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China is likely to have the world's largest economy by 2030 ― surpassing the United States, the US National Intelligence Council said in a report released this week.
The country's rise will signify a shift in power from North America and Europe to Asia, the organization said.
The age of US and European dominance may be waning as emerging economies become increasingly important, the council said in its Global Trends 2030: Alternative Worlds report.
The organization is an analytical arm of the US Office of the Director of National Intelligence.
"China alone will probably have the largest economy in the world, surpassing that of the United States a few years before 2030," it said. "Meanwhile, the economies of Europe, Japan, and Russia are likely to continue their slow relative declines."
It also said China's total GDP will be 2.4 times as large as Japan's by 2030 and that "Asia will have surpassed North America and Europe combined in terms of global power, based upon GDP, population size, military spending, and technological investment".
The report is the first by the intelligence organization to give a specific prediction of when China will become the world's largest economy.
Still, the US is likely to remain "first among equals" in the division of global power, the report said.
As China's contribution to the global economy increases, the country is exerting ever greater influence on the United Nations, the World Bank and the International Monetary Fund, the report said.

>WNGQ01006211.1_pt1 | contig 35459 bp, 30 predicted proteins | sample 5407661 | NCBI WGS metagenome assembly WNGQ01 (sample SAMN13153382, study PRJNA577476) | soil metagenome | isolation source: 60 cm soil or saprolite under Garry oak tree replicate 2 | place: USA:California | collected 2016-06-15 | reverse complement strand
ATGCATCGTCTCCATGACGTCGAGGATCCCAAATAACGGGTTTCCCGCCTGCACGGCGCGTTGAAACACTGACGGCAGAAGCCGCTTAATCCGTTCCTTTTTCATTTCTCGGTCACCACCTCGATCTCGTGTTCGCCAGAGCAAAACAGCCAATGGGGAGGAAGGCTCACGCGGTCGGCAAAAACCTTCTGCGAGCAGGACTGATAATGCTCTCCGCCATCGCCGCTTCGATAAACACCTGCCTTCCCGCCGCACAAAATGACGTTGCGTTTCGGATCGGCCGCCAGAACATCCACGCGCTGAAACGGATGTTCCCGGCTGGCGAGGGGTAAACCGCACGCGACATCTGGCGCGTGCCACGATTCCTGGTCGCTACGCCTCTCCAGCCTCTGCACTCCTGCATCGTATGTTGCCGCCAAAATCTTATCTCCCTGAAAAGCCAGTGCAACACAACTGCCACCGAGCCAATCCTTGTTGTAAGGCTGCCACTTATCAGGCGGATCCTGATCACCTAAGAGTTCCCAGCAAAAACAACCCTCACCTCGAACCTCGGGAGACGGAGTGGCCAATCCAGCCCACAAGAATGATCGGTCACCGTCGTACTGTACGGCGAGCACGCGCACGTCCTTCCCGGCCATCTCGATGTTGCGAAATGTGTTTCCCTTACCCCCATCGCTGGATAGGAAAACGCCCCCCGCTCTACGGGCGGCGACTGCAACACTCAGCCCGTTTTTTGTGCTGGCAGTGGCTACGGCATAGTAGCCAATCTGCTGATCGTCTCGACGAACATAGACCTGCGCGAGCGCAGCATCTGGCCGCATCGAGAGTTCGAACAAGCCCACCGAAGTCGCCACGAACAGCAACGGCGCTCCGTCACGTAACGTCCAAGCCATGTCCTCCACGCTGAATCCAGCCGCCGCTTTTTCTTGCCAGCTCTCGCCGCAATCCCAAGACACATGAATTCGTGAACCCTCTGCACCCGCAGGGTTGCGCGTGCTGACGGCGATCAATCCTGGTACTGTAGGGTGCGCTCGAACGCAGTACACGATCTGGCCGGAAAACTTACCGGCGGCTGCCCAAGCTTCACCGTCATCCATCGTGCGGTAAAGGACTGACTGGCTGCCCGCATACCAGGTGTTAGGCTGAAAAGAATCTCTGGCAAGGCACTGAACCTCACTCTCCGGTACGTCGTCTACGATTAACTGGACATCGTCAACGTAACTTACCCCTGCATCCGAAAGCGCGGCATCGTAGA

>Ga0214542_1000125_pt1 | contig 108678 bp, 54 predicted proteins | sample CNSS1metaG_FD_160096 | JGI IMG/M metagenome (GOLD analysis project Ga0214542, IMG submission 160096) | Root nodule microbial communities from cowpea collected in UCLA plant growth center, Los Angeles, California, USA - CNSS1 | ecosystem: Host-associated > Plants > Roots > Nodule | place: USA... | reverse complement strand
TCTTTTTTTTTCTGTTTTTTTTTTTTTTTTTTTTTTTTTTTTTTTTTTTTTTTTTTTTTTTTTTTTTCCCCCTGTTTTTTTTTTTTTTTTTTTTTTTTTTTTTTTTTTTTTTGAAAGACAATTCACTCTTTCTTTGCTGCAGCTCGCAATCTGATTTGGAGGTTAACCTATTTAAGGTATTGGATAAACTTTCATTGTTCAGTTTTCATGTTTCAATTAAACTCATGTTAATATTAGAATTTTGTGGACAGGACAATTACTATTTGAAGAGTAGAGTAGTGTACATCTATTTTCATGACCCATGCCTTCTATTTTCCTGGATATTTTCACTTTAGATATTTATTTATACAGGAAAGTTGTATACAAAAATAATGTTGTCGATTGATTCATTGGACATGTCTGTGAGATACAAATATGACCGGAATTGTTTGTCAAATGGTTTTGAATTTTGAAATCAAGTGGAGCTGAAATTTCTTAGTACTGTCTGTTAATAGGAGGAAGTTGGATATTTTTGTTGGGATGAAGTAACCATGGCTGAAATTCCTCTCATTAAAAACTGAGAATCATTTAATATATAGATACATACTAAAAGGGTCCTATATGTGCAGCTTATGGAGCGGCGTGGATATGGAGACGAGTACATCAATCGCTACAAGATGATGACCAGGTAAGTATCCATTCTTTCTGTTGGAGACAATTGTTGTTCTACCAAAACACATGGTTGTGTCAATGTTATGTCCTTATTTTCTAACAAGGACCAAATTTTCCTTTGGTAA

By 2025, China will be the source of a third of all global economic growth, much more than any other economy in the world, it said. The IMF has predicted that China will have the biggest economy by 2016.
"It is likely that China will expand to the largest economy in the next 20 to 30 years," said Pieter P. Bottelier, a senior adjunct professor on China studies at the School of Advanced International Studies at Johns Hopkins University.
According to Chinese Academy of Social Sciences research, economic reforms will help ensure China's GDP grows at an average rate of between 7.5 and 8 percent in the next 10 years.
Economic growth in emerging markets is expected to be an impetus for technological innovation and lead to an increase in the flow of companies, ideas, entrepreneurs and capital to developing countries, the report said.
"During the next 15 to 20 years, more technological activities are likely to move to the developing world as multinationals focus on the fastest-growing emerging markets and as Chinese, Indian, Brazilian, and other emerging-economy corporations rapidly become internationally competitive," the report said.
Although the US council foresees the end of a unipolar world, the US will remain the only power "that can really orchestrate these coalitions, including non-state actors and state actors, to really manage, deal with these huge challenges and changes", said Mathew Burrows, counselor to the council.
Reuters contributed to this story.